PJ: Because what is necessary is the ( gathering integrating & ) conservation of energy. Now, how does one conserve energy? How does one create energy?

K: Would you 'conserve' energy? Or is it that the more you ( intelligently) expend energy the more there is?

PJ: But you can also allow energy to fritter away.

K: That’s just it. You see, for a person like ‘K’, there is no distraction or attraction.

PJ: This is the 'magical' thing. For ‘K’ there is no distraction in the mind; there is no triviality.

Q: Also, there is no ( self-) preoccupation.

K: That’s right.

PJ: We can easily see that whatever energy a human being has, he is dispersing it all the time. There must be something ( that has to be done?) at the root of it.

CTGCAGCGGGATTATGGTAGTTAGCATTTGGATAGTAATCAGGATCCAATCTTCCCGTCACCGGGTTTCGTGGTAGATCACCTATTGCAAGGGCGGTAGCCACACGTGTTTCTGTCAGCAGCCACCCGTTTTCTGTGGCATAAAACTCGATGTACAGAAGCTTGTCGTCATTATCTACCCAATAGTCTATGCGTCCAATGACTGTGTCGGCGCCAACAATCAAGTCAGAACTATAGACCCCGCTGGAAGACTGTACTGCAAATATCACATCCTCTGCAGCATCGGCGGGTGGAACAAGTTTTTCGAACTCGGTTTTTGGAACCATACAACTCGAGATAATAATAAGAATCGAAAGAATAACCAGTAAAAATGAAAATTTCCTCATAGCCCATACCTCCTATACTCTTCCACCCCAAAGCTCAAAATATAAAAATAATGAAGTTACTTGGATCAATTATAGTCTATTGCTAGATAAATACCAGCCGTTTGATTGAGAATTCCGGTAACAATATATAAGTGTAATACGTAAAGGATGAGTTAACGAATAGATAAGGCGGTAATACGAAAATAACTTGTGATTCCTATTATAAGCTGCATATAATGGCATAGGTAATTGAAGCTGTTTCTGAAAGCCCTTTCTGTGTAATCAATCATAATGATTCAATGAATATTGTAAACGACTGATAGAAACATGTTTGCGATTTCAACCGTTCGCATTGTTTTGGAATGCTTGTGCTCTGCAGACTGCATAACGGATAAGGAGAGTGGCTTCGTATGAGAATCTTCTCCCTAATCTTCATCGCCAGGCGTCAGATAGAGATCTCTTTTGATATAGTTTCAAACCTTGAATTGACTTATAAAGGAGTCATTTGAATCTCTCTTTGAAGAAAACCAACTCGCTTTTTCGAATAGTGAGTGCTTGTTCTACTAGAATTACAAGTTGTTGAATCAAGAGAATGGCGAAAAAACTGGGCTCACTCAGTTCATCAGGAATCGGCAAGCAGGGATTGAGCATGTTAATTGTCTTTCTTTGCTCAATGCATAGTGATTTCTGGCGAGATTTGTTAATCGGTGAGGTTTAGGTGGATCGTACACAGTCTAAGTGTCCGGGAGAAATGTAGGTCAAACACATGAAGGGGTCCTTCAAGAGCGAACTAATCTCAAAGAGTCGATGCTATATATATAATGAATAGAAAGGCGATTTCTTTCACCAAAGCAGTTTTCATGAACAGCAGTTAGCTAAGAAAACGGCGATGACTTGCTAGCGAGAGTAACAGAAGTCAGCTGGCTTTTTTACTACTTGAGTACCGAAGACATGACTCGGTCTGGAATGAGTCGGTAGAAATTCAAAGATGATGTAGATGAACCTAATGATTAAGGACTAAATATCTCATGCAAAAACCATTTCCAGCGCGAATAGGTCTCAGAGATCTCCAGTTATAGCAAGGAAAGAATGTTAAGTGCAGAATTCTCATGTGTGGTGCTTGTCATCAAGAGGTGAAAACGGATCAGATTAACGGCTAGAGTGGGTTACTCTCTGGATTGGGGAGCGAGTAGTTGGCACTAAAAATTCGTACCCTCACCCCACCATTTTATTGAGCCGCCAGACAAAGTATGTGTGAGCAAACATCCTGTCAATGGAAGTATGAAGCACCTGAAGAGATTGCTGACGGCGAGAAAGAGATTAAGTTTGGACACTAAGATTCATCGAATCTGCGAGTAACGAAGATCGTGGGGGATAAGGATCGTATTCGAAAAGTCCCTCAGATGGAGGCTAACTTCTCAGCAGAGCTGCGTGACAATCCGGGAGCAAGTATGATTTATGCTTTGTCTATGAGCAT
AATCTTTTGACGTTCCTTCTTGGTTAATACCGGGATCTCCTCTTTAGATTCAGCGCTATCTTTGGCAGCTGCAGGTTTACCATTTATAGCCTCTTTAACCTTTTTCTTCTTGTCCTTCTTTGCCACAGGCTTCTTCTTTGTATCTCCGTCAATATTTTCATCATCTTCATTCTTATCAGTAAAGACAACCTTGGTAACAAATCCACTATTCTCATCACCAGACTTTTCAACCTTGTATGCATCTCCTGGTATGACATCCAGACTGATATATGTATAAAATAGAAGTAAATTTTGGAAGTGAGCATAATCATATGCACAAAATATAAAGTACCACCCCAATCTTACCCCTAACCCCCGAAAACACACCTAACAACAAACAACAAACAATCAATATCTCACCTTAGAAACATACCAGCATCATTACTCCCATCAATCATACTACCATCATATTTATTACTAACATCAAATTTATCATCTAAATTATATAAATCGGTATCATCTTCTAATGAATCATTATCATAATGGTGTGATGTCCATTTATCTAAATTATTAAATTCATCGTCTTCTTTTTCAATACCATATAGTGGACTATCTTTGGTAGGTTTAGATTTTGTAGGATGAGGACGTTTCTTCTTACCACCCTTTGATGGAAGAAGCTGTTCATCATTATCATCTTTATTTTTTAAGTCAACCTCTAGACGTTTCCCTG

K: Pupul, just look. You are conditioned from childhood to this idea of reward and punishment. So you expend all your energy ( in thought's sophisticated schemes ?) to avoid punishment and gain a reward. A ( high expectation of ?) reward gives me tremendous energy to work, work (&...) work. And then you (K?) come along and tell me that this reward and punishment is a conditioning, and that in that there is no freedom.
( Hint:) Enlightenment isn’t a reward.
But I have been trained from childhood to (think in terms of) seeking rewards. So there is a ( conflict of interests?) and I waste my energy in that battle. I struggle inwardly (to achieve a permanent state of?) happiness or (inner) peace. And I do everything in order to (achieve ) that.

PJ: Sir, ( man's inner) life is so complex that if I ever try to solve it, I never will. But you have given us a (holistic ) 'key' – the total operation of the senses. Can we explore and go into that?